As the Department for Transport (DfT) confirmed its second round of its Zero Emission Bus Regional Area (ZEBRA2) programme last week, the £129m funding attached to it came as a source of hope for a large number of English regions that are looking to cut their CO2 emissions but at present have limited resources to do so.
The aim of the game is faster roll-out of electric and hydrogen buses across the country – or, more specifically, outside London – and the second round of the scheme will help towards that end, with a wider pool of regions and communities now eligible.
There is one challenge that funding alone cannot solve, however, that being the task of planning infrastructure, navigating the application process and completing the operational roll-out of vehicles. But the timescales for applications for ZEBRA2 are very tight, with local transport authorities required to apply by mid-December. Once funding is announced, orders must be placed with vehicle manufacturers by the end of January 2025.
With just 17 out of 48 eligible regions having received funding during the first round of ZEBRA, these are clear barriers to funding uptake in regions that would – with the right technical support – otherwise be eager to put these vehicles on the road.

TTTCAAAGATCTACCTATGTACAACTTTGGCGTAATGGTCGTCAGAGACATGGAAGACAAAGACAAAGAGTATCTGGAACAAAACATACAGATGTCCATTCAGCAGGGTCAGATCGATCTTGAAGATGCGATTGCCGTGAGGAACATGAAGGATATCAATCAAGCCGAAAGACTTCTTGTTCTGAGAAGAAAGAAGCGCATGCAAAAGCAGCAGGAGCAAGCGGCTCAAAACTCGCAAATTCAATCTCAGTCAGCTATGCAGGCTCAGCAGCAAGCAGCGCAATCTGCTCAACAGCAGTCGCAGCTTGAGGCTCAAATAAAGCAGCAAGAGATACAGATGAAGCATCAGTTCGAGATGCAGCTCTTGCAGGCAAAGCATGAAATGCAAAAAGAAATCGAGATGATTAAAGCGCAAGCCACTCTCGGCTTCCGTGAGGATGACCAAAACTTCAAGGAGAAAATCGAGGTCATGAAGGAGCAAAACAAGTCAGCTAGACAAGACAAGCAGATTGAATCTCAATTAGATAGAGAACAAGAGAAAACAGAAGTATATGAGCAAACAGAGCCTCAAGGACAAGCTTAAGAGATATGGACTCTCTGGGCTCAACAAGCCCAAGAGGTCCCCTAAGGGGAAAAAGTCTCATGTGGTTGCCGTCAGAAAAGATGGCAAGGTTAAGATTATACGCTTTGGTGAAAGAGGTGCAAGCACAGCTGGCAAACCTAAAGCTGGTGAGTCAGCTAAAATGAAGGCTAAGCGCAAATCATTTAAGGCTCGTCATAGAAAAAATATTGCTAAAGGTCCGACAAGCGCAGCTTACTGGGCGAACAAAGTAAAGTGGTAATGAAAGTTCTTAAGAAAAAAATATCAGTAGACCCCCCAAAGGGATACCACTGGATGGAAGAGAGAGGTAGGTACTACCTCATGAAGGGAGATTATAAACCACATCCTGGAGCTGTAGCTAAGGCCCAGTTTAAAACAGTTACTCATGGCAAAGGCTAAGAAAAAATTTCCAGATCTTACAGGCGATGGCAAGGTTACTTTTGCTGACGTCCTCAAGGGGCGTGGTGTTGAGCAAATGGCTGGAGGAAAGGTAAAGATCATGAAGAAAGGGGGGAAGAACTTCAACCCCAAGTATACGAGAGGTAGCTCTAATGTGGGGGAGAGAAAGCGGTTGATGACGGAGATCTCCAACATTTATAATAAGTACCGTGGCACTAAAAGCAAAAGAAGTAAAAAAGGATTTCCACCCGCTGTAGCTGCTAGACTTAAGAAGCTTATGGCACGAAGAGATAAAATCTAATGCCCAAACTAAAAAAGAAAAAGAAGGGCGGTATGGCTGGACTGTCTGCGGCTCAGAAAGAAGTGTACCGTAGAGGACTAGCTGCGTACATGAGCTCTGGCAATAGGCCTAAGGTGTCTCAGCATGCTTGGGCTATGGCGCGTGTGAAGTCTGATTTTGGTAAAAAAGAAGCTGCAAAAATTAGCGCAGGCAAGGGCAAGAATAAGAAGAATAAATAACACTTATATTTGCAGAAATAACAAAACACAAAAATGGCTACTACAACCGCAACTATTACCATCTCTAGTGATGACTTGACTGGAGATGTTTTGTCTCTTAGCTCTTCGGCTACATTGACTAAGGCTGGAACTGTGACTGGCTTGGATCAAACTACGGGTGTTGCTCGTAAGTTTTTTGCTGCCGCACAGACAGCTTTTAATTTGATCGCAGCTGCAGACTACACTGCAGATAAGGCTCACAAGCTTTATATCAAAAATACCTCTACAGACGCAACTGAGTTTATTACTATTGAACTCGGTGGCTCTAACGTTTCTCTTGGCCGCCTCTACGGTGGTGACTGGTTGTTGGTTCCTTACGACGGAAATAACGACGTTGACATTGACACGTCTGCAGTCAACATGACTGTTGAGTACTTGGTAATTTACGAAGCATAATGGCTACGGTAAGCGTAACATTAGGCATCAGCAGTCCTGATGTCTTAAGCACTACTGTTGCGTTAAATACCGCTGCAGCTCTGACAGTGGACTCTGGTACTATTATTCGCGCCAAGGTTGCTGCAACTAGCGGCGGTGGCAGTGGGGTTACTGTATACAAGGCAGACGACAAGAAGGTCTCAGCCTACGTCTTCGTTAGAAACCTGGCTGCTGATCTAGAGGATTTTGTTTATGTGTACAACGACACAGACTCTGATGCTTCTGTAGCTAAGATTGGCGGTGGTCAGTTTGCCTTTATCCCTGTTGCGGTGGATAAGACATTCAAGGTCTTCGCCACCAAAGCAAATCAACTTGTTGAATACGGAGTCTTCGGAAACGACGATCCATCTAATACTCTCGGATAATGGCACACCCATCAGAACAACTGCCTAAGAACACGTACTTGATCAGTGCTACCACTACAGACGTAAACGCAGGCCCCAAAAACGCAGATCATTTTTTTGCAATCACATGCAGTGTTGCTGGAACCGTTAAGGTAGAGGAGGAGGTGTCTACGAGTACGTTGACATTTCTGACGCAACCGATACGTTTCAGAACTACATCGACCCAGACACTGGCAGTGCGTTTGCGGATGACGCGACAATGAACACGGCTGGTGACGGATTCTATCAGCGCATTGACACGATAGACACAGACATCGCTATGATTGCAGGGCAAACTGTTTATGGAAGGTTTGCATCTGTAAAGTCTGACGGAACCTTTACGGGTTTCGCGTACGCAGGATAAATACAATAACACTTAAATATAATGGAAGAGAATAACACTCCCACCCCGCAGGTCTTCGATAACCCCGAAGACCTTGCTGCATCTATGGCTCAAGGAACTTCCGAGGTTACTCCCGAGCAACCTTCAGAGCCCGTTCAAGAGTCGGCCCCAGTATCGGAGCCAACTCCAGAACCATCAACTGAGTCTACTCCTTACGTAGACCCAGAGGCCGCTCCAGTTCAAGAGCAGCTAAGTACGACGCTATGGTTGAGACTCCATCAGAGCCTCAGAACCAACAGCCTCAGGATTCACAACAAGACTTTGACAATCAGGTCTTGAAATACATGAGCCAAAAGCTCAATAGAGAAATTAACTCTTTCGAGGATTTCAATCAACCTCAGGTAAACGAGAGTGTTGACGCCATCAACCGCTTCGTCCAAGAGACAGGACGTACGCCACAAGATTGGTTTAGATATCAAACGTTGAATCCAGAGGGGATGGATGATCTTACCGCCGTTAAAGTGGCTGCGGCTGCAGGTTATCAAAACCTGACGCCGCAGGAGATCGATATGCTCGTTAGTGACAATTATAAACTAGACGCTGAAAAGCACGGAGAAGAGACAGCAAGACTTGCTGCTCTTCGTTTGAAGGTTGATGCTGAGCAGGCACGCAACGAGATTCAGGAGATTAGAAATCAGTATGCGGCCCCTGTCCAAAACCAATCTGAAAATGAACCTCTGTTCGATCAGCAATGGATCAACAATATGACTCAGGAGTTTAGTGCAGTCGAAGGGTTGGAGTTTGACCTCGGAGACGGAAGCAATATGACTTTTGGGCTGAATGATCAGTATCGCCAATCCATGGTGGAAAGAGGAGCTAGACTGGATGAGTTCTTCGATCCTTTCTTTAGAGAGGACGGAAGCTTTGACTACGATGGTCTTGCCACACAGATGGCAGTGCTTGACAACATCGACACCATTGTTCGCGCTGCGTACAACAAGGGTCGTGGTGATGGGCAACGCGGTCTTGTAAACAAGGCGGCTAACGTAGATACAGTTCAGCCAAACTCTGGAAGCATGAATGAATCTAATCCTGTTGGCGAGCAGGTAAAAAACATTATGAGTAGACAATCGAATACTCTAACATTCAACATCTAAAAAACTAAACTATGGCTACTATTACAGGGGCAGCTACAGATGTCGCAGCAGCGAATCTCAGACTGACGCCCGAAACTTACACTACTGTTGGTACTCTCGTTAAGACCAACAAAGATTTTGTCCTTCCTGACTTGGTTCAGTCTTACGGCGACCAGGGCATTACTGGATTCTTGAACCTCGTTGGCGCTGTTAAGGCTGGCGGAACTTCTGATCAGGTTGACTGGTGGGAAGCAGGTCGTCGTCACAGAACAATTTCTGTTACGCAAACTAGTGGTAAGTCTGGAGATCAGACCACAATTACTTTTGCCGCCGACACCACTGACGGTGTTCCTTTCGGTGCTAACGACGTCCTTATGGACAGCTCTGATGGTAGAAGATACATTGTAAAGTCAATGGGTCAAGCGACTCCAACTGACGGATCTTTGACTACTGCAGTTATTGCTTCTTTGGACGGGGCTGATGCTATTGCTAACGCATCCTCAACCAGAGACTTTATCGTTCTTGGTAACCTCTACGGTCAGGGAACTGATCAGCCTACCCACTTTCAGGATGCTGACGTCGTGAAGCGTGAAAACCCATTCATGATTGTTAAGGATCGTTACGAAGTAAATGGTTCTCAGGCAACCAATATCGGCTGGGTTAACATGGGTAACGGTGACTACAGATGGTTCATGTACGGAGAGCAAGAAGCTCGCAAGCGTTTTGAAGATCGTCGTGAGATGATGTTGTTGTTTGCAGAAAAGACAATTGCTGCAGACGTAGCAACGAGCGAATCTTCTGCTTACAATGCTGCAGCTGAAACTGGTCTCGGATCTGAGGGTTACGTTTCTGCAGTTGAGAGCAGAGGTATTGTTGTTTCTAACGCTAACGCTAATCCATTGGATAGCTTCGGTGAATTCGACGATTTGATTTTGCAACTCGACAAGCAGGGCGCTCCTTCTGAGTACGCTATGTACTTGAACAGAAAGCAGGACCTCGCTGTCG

It’s the British countryside and the residents of our towns and cities in particular that stand to benefit, from improved air quality and an all-round more attractive passenger experience.
The good news in particular about the new-look ZEBRA2 is that it will prioritise £25m for rural communities, in a similar vein to ScotZEB2, given the importance of funding for remote areas in which building green bus infrastructure can be more expensive.
Minibuses that carry between nine and 22 passengers have also been included in the new package, boosting the opportunities for SMEs and organisations that play a vital role across society. SMMT is still awaiting the results of the licence changes consultation carried out earlier this year which, it is hoped, will allow standard driving licence holders to drive minibuses, safely increasing the pool from which minibus drivers can be recruited.
ZEBRA2 will also fund some 75% of total infrastructure capital expenditure, which can be a major barrier for a sector that operates within naturally tight margins. As such, the scheme represents forward progress for Britain’s bus, coach and minibus sector, not just towards decarbonisation but also for levelling up, boosting road transport services and growing ridership levels.
It requires a holistic approach with input from all stakeholders, and next week’s SMMT Electrified will be another key step, bringing together industry leaders, government and the media to discuss the key issues facing the UK automotive sector as we edge closer to achieving our green targets. We’re expecting a full house on the day and I look forward to catching up with SMMT members and stakeholders there.